Jan 27, 2014, Vol. 19, No. 19 • By WILLIAM KRISTOL
This week’s Time magazine splashes the question on its cover: “Can Anyone Stop Hillary?” The Weekly Standard is happy to provide our friends at Time with an answer to their query: Yes. Hillary Clinton can be stopped. How? Let us count the ways.
The easiest way Hillary can be stopped is if she stops herself. She can choose not to run. Indeed, Time reports “on good authority” that “Hillary Clinton has not decided whether to run for president again.” There is a reasonable chance she’ll decide not to. She’s an intelligent woman. She remembers that her last experience of running for president wasn’t fun and didn’t end well. She knows that winning the Democratic nomination won’t be as easy as the media now pretend and that the general election will be, at best, a 50-50 proposition. Time points out that Hillary is now “able to dominate discussion of 2016 even as she sails above it.” Of course, the moment she announces, Hillary will no longer be “sailing above it.” It will be all downhill from the announcement. Why bother?
Because there’s so much she wants to accomplish as president, and only she can accomplish those things? No. Hillary has no agenda different from that of other generic Democratic candidates, or for that matter from Barack Obama, the man she would succeed. Hillary’s first term would in reality be Obama’s third. She’d be tinkering with his successes and trying to cope with his failures. Becoming president in 2009 after eight years of dastardly Republican rule, with a chance to make things anew, was an exciting prospect for a liberal. Succeeding the modern liberal president after two terms? Hillary may well decide it’s not worth the candle.
There’s also the matter of winning the nomination. Hillary is very likely to be out of step with the Democratic primary electorate in 2016—too close to Wall Street, too establishment, a prominent part of an administration that employed drone strikes and used the NSA in all sorts of dastardly ways. For Democrats in 2016, Hillary Clinton might be too much of a . . . Clinton Democrat. She’ll have a tougher nomination fight than everyone now expects.
And then there’s the general election. The only time since 1952 a party has held the White House for a third successive term was in 1988, when George H. W. Bush won, in effect, Ronald Reagan’s third term. Will the country be in as good shape in 2016 as it was in 1988, ready to vote for a continuation of the same party in office? Will Hillary’s opponent be as hapless as Michael Dukakis? It’s possible.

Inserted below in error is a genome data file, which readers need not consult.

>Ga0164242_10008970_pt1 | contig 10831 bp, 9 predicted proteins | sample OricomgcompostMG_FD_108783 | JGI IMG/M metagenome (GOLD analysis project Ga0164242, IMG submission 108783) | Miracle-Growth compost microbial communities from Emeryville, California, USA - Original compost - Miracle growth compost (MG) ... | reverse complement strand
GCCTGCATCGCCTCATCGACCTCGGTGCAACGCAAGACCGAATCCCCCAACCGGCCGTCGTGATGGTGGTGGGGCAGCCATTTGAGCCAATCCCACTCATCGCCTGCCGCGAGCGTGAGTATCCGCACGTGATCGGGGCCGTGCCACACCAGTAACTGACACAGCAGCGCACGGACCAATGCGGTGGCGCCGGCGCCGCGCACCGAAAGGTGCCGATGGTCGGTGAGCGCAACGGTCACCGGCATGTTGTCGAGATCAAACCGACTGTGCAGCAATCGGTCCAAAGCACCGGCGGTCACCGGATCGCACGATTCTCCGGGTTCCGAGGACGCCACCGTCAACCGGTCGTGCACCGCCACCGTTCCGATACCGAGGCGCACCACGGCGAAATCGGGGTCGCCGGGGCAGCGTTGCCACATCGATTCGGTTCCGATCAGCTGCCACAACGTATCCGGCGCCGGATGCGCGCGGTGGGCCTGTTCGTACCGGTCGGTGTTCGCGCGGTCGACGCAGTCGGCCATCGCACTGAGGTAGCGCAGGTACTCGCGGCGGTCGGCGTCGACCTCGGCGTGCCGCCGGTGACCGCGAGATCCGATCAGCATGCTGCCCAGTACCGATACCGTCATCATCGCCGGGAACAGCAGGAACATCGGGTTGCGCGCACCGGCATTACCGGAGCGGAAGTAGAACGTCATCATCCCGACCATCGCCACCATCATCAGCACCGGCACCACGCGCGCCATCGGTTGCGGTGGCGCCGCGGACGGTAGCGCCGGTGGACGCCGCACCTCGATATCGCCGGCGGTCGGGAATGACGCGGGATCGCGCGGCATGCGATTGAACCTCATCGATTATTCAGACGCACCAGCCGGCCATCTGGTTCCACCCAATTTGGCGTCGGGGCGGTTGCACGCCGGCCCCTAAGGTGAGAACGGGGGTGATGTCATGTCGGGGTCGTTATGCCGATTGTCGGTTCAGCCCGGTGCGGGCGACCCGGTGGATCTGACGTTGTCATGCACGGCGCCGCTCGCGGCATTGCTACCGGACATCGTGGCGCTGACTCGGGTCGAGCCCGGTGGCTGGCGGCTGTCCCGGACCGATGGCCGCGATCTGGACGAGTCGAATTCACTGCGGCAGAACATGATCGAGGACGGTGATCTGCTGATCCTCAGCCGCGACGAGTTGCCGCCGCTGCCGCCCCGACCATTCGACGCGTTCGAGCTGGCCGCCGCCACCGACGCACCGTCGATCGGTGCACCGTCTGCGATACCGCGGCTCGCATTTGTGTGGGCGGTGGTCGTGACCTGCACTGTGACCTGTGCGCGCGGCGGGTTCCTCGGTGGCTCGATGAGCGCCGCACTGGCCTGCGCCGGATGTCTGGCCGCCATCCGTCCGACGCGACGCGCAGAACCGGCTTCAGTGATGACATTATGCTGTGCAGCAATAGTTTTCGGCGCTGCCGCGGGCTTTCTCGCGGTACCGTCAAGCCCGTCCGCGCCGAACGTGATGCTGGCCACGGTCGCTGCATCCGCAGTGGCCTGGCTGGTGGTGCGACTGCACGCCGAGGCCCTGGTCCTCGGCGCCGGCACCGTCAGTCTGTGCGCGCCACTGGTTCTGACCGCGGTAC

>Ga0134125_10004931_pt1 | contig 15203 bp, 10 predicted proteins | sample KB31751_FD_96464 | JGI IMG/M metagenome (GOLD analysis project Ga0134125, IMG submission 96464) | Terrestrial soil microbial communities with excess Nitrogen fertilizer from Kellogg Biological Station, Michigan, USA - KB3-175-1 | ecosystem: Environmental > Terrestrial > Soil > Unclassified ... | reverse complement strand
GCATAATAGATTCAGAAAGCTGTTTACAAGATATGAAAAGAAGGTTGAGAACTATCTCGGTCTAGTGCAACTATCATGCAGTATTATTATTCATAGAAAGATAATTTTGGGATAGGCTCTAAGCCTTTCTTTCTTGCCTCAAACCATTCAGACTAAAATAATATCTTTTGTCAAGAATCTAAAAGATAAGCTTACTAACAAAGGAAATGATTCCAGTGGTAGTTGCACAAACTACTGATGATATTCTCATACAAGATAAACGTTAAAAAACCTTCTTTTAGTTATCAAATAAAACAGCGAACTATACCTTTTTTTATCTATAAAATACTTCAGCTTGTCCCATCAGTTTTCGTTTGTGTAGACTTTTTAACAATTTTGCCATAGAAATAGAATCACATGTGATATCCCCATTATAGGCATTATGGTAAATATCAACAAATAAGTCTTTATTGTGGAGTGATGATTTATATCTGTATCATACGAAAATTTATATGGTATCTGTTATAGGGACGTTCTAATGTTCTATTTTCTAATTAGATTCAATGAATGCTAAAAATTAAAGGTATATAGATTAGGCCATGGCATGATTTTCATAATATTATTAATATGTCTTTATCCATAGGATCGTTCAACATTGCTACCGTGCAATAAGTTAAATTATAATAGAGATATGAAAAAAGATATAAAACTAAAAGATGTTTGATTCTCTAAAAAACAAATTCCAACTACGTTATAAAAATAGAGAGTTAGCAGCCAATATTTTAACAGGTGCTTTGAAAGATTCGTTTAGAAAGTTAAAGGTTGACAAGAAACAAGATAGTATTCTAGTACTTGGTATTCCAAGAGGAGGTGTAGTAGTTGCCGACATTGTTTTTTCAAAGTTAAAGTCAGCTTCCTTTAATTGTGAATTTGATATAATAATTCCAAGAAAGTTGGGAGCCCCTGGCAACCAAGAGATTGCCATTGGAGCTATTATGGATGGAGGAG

It’s more likely that Hillary goes down in the general election, a representative of the old order losing to a younger, fresher Republican face. Time claims, “One widespread forecast holds that Clinton is poised for a cakewalk of historic proportions.” One would like to see what analysis that forecast is based on, and whether it’s “widespread” among anyone other than Clinton loyalists.
Wait, wait, wait . . . We’ve forgotten something: Hillary would be the FIRST WOMAN PRESIDENT! That might be enough to get her to run and conceivably to get her elected. But Golda Meir and Margaret Thatcher hadn’t been first lady before taking power. Hillary will be the second Clinton president. That fact overwhelms her claim to first-ness. As a feminist, Hillary surely knows that when your husband’s been president, you’re not really breaking any glass ceilings on behalf of womankind. And lots of other women understand this as well.
Speaking of Bill, one gathers that he does very much want Hillary to run. It will be a liberating moment for Hillary—and perhaps an inspiring one for other women—when she decides that she doesn’t have to do what her husband wants.
Hillary likely won’t run. If she does, she likely won’t win.
Hosted by Michael Graham.5:00 PM, Dec 16, 2013 • By TWS PODCAST
The WEEKLY STANDARD podcast with staff writer Michael Warren on his recent piece Schweitzer Takes Aim, and how the populist former Democratic governor of Montana might challenge Hillary Clinton in 2016.
A progressive populist has Hillary in his sightsDec 23, 2013, Vol. 19, No. 15 • By MICHAEL WARREN